The Wind River Range in the Rocky Mountains stretches 100 miles across northwesternWyoming and the Continental Divide, extending from the thick pine forests ofYellowstone National Park toward the vast grasslands ofthe Great Plains. Fromthe river valleys and lakes below, the peaks of the mighty “Winds” rise toward the sky, reaching 13,000 feet above sea level. These granite towers pierce the clouds and are surrounded by highaltitude plateaus dotted with tundra and remnants of Ice Age glaciers. From a distance, they appear imposing, barren, and hostile, but closer inspection reveals a vibrant scene—herds of bighorn sheep traversing the horizon, marmots peeking up from boulder fields, and clusters of ancient whitebark pines standing watch over it all.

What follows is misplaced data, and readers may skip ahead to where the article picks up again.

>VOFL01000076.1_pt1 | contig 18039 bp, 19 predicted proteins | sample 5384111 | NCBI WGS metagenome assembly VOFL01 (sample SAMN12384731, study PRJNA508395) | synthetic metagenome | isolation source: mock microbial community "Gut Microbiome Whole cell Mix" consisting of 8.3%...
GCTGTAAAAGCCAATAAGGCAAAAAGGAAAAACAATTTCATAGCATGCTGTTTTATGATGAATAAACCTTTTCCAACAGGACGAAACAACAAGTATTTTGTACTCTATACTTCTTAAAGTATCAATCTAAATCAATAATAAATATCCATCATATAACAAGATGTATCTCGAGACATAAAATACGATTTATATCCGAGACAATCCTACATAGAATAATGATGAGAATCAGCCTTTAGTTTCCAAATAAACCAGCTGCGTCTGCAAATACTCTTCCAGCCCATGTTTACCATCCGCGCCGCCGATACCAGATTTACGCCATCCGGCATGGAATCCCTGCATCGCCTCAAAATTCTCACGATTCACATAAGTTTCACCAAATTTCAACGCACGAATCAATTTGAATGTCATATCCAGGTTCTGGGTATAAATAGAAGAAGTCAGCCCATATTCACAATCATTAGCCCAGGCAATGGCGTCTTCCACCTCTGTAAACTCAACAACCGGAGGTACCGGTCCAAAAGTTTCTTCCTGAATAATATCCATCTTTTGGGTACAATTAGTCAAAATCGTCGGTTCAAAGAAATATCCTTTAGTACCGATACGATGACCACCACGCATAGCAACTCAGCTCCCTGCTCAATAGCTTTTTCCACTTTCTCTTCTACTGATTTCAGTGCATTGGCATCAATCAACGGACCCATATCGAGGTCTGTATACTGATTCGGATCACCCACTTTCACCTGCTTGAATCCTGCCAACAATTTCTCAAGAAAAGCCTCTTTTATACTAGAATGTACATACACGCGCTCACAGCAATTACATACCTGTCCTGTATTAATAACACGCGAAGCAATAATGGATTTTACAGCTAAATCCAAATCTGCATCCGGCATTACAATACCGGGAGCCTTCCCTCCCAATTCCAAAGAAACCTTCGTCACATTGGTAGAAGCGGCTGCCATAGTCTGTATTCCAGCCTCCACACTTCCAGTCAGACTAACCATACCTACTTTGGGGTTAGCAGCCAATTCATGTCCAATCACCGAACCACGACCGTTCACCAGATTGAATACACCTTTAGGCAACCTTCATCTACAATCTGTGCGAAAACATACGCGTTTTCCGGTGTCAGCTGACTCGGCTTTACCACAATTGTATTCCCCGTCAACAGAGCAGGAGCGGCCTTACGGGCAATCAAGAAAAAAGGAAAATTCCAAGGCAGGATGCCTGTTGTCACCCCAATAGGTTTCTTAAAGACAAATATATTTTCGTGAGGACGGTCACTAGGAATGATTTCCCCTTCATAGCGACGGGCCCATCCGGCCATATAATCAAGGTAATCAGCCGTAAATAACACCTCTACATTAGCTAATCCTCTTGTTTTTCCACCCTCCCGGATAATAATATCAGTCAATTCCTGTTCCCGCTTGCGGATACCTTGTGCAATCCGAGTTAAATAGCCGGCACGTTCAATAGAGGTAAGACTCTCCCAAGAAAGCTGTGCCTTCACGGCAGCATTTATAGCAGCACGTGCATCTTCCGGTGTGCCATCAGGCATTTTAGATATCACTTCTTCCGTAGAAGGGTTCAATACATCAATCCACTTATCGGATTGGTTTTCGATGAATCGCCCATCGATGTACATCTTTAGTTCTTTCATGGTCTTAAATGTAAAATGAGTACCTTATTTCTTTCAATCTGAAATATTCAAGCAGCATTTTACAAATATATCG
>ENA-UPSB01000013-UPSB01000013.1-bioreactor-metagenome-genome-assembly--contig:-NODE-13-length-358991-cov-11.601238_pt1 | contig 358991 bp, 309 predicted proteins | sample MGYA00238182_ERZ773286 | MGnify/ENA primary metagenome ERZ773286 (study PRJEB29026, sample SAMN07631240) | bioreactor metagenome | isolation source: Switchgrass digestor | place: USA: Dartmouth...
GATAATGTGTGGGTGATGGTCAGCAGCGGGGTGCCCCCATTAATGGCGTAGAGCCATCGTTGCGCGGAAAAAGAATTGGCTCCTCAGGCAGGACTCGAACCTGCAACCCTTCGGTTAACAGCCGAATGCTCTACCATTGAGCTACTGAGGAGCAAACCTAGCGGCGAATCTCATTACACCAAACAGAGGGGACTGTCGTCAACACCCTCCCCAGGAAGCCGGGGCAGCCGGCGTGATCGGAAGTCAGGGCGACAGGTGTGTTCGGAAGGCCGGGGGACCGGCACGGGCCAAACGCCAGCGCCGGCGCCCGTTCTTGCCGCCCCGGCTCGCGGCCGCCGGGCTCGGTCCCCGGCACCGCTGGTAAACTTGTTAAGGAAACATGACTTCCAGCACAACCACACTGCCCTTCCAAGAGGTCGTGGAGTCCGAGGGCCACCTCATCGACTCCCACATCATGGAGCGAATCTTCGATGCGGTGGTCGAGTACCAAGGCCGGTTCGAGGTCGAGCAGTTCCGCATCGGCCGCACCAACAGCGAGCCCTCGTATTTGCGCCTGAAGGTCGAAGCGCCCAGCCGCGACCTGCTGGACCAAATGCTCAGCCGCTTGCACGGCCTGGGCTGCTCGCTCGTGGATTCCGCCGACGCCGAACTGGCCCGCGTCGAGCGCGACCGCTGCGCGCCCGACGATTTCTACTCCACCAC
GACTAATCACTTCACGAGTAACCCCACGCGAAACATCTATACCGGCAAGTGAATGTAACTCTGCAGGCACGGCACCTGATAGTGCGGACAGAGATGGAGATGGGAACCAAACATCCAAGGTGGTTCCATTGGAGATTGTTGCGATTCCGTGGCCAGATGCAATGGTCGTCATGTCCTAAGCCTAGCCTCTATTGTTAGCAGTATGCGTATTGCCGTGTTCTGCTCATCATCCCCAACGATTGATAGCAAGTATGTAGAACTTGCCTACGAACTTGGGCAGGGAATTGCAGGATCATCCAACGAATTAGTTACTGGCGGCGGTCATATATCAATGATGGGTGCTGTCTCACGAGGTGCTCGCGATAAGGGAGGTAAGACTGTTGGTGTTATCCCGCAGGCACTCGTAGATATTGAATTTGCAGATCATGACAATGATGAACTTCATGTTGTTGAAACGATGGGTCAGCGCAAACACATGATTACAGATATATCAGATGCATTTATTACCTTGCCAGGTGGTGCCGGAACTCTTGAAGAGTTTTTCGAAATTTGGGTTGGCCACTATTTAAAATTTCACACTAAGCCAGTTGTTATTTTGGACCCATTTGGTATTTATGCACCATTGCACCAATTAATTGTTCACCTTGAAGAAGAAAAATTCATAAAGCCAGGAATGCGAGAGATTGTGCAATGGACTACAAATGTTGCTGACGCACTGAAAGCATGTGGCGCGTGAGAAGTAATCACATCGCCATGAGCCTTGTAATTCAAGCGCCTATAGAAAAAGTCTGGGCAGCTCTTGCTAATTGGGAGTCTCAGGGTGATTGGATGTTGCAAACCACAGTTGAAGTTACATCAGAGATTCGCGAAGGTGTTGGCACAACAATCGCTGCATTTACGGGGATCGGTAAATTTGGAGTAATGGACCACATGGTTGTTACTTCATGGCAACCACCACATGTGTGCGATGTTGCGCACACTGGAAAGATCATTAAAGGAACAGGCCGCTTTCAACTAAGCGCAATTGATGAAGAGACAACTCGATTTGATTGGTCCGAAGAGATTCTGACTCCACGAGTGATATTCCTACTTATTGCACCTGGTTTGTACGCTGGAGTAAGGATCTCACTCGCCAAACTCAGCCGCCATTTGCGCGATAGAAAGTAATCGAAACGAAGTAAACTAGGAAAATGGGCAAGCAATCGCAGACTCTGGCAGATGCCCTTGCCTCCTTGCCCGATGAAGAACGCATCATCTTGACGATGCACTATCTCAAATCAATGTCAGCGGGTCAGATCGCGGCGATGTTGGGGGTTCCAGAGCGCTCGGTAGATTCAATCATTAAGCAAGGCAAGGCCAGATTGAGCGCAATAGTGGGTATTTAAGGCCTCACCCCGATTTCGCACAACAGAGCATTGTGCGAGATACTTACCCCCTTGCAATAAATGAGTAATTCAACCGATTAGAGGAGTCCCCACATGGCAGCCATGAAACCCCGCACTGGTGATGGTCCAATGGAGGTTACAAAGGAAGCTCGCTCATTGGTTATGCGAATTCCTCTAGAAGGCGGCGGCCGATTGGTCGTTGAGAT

On the outskirts of a scragglywhitebark pine forest at 11,000 feet above sea level in the northern stretch ofthe range, a plume of smoke rises from a campfire as lunch is prepared in cast iron cookware over the open flames. Tents are spread out across the alpine meadow, and the whinnies of horses echo against nearby cliffs. It is a scene reminiscent of a nineteenth-century frontier camp, except for the presence of a bright yellow surveying instrument and the metallic ting of trowels as archaeologists scrape them against the pebbly soil. The site, known as High Rise Village, is perched on a hillside that would make a challenging black-diamond ski run. It was a large settlement occupied by the seminomadic Shoshone people fromaround4,000 years ago until the nineteenth century Discovered in 2006 by University of Wyoming archaeologist Richard Adams, High Rise Village was the first and largest of nearly two dozen high-elevation villages to be identified in

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